Teesri Kasam is indeed a movie directed by Basu Bhattacharya as well as produced by lyricist Shailendra that was released in 1966 in Bollywood. It is inspired just by Hindi author Phanishwarnath Renu’s short work Mare Gaye Gulfam. Raj Kapoor and Waheeda Rehman appear in the movie. The movie’s soundtrack was composed by the pair Shankar-Jaikishan. Subrata Mitra shot the movie’s cinematography. Phanishwarnath Renu wrote the lines, while Nabendu Ghosh wrote the script.
Teesri Kasam is an out-of-the-box movie that depicts rural Indian life. It tells the narrative of Hiraman, a naïve bullock cart driver that finds love with Hirabai, a nautanki dancer. The video also addresses the problem of women’s exploitation within acting, particularly in touring folk theatre. Despite its dismal box office performance, the picture received the National Film Award for Best Feature Film there at 14th National Film Awards.
Synopsis of the movie, Hiraman swears to himself that he would never help a black marketeer or smuggle bamboo then after being caught. He lost his bullock waggon inside this event, although he was able to beget his two oxen away over time. He saves sufficient money to purchase a cart and therefore is hired to drive a girl to a Mela for 30 hours. He then discovers that his traveller is a gorgeous woman named Hira Bai, with whom he falls in love despite the fact that she is a travelling prostitute, rather it is the infatuation that would land them in a violent fight including in Thakur Vikram Singh’s bad books.
Hiraman (Raj Kapoor) is a rustic peasant of Bihar who works as a bullock cart driver. Hiraman makes two vows in response to adversity throughout his life. Hirabai, a nautanki dancer, is the next person he meets as well as befriends. Hiraman makes the third vow towards the conclusion.
Hiraman’s ideals are conventional and conservative. Hiraman made a promise to never transport illicit items again when sneaking them on his bullock waggon and narrowly avoiding the cops. Hiraman’s load disturbs the horses of two men while hauling bamboo for a wood dealer. Hiraman was then beaten by the two guys.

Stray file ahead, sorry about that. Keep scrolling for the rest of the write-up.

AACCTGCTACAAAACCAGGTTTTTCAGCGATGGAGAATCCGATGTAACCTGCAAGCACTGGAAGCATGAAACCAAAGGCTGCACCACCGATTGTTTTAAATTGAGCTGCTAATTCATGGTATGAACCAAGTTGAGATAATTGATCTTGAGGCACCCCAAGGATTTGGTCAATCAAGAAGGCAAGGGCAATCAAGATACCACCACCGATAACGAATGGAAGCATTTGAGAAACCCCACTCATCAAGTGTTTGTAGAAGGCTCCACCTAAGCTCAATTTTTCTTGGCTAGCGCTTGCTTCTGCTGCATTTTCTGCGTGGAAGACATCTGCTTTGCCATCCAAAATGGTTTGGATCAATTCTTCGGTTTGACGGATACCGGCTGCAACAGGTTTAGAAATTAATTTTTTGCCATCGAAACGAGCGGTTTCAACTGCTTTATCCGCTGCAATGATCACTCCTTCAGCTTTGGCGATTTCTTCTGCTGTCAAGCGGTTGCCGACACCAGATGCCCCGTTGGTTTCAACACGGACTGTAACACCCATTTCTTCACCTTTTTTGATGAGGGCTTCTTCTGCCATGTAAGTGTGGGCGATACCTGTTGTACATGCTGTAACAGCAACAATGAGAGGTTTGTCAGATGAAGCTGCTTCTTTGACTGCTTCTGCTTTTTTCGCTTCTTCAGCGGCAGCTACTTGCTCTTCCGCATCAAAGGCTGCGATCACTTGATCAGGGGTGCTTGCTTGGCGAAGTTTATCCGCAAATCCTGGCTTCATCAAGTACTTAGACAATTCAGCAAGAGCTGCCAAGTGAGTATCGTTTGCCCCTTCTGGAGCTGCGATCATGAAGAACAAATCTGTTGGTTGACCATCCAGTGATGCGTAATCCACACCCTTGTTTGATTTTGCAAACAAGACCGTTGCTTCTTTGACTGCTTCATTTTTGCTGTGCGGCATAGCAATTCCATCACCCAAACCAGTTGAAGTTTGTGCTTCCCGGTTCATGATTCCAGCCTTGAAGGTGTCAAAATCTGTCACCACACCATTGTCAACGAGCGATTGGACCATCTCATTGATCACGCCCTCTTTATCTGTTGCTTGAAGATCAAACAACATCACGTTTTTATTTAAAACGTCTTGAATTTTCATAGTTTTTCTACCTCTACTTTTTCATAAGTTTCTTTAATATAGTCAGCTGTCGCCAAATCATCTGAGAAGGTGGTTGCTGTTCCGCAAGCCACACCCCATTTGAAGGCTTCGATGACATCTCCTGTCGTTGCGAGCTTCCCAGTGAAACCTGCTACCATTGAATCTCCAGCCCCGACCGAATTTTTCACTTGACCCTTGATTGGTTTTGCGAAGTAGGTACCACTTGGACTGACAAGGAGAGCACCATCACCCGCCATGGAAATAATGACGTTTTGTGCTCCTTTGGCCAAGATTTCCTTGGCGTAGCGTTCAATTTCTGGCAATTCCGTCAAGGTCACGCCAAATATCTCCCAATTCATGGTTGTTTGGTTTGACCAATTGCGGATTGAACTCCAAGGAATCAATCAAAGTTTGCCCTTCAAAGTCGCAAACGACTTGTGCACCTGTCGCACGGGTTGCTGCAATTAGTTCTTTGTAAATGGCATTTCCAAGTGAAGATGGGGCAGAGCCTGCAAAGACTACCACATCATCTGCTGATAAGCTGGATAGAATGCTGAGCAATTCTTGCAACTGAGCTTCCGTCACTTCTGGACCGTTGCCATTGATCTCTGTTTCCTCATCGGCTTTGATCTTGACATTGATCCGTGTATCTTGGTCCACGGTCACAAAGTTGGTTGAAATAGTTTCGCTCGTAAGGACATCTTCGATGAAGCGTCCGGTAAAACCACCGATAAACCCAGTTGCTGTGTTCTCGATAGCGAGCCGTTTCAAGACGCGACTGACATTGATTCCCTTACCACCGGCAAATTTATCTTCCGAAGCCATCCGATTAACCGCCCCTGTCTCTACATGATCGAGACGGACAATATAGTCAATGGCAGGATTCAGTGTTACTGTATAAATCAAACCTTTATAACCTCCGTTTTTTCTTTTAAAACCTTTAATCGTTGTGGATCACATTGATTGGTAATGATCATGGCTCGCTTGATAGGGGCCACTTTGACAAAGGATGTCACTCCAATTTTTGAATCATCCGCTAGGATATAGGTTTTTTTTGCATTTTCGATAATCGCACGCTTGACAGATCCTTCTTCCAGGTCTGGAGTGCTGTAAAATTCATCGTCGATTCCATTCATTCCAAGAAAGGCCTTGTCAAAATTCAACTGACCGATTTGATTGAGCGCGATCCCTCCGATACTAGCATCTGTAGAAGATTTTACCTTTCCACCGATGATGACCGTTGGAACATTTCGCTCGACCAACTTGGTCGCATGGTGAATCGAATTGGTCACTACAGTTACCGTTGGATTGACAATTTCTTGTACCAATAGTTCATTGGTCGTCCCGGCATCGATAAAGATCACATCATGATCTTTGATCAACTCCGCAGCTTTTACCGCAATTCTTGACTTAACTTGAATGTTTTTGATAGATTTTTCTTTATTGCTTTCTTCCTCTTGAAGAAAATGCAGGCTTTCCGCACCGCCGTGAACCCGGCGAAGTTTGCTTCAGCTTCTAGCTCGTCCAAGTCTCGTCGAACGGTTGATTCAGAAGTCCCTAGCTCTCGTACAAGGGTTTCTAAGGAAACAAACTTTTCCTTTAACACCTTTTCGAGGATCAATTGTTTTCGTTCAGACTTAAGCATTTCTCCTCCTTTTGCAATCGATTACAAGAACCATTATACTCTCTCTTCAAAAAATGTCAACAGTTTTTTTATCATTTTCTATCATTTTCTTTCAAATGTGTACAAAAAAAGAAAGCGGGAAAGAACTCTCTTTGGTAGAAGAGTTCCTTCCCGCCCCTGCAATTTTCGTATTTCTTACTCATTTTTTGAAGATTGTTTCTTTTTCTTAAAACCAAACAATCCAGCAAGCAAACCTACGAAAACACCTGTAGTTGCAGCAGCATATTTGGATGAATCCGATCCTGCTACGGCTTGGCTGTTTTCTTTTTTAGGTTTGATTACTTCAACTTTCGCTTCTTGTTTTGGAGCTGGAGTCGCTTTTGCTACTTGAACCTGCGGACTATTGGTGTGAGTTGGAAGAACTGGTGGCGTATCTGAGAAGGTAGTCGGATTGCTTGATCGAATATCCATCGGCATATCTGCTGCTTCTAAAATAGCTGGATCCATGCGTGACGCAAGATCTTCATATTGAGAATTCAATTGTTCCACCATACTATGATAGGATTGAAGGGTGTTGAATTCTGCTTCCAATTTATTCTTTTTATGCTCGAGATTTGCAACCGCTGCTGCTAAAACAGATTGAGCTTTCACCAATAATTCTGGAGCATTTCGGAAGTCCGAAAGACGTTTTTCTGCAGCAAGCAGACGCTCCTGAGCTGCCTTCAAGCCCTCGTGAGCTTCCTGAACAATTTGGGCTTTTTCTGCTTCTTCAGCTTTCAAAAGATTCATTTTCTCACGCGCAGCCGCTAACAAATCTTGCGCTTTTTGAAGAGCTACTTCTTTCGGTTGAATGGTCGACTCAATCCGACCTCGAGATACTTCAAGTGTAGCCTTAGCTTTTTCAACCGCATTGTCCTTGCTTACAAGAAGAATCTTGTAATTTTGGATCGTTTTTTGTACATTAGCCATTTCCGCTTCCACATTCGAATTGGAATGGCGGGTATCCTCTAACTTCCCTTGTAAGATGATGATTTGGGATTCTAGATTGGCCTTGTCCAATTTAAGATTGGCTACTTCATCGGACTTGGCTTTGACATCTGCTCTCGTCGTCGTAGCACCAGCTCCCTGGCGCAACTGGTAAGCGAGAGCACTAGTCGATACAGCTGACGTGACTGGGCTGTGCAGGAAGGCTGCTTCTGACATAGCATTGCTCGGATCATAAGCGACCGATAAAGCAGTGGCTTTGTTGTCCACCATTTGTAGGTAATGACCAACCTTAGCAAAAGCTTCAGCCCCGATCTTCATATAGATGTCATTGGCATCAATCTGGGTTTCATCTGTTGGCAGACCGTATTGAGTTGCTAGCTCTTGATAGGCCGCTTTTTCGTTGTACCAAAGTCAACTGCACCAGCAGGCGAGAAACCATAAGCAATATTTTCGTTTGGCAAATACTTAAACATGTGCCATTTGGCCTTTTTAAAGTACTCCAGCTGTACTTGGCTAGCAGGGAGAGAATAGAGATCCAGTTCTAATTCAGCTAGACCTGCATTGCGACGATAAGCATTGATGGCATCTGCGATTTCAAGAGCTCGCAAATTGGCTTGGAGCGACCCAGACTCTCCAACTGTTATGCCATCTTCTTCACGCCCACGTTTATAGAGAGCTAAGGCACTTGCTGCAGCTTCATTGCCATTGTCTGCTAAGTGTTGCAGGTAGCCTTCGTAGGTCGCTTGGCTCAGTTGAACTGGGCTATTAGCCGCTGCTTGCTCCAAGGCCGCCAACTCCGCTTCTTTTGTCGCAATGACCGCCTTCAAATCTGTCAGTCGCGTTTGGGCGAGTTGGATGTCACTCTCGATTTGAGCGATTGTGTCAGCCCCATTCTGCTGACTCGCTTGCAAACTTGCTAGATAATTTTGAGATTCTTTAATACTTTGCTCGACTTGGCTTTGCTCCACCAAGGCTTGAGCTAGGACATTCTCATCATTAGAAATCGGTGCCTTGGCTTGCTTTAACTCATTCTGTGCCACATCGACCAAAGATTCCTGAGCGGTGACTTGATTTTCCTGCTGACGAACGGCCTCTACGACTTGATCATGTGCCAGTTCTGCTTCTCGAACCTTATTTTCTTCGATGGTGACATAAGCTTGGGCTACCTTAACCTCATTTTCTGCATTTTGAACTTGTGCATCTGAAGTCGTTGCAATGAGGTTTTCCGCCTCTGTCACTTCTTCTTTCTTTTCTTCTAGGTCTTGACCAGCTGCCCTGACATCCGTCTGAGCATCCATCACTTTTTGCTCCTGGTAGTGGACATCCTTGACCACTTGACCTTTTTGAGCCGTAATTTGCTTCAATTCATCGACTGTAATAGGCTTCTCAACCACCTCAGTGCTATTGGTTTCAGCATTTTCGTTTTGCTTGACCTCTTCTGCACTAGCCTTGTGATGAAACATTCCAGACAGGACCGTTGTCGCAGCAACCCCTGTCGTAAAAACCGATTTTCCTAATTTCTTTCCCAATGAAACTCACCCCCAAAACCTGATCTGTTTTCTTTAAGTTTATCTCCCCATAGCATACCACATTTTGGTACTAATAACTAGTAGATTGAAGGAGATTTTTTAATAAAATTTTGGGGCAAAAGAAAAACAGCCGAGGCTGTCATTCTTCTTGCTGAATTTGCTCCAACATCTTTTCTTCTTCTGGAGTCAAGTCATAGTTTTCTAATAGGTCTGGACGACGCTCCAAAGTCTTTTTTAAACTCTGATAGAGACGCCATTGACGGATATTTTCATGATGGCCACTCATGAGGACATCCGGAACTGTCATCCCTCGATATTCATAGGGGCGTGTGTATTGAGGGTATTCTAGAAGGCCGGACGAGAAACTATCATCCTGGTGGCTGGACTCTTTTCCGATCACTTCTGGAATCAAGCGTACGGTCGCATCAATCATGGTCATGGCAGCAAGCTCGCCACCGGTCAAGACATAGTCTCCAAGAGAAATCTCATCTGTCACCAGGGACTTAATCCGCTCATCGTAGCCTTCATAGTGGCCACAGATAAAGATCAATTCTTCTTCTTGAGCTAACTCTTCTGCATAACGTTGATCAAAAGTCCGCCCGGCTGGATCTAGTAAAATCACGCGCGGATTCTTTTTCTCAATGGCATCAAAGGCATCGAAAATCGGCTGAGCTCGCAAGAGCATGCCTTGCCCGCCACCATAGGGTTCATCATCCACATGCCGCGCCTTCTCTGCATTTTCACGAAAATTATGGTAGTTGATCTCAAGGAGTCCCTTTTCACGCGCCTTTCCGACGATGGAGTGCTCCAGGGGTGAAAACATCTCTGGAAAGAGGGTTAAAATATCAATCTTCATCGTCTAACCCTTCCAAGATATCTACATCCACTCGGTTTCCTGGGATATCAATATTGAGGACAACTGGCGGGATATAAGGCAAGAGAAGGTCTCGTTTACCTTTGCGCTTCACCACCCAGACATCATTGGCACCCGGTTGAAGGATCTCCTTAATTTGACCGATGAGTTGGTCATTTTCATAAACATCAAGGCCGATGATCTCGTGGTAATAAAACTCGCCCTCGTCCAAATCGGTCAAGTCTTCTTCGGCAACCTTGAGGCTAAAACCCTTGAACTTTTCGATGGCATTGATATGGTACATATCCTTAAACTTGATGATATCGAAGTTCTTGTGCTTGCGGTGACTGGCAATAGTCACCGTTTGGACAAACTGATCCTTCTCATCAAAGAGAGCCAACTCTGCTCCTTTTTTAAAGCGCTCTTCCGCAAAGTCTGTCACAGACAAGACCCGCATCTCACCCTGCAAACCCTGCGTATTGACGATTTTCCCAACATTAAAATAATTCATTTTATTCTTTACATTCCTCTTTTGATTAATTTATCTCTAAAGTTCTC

Hiraman is requested to transport Hirabai (Waheeda Rehman), a nautanki dancer, to a rural fair forty miles distant one night. Hiraman sings to pass time while they journey together again and recounts Hirabai the narrative of the Mahua mythology. Hirabai is fascinated by Hiraman’s purity and simple perspective of life as that of the voyage proceeds. Hiraman regards Hirabai as a pure angel.
Hiraman meets his gang of bullock-cart drivers and Hirabai joined the nautanki group when they arrive at the local fair. Hirabai invites Hiraman to watch her perform at the local fair for several days.
Hiraman gets aware that many people regard Hirabai as just a prostitute when he visits a nautanki, which bothers him. He makes an effort to shield as well as protect them from the outside world. The relationship between Hirabai and Hiraman gets stronger as time passes. Hirabai attempts to persuade Hiraman that this is the hard reality of her existence when he gets into confrontations with locals who criticise Hirabai and her work. Hiraman advises Hirabai to quit her job and start living a more respectable life. Hirabai is adamant about not leaving. Hiraman departs the county fair dejected and goes to their home village.
Hirabai sees Hiraman as well as reveals to them her secrets of being sold for not being a virgin beauty before departing. Hiraman then makes a third promise (teesri Kasam) to never ever transport a nautanki dance on his wagon.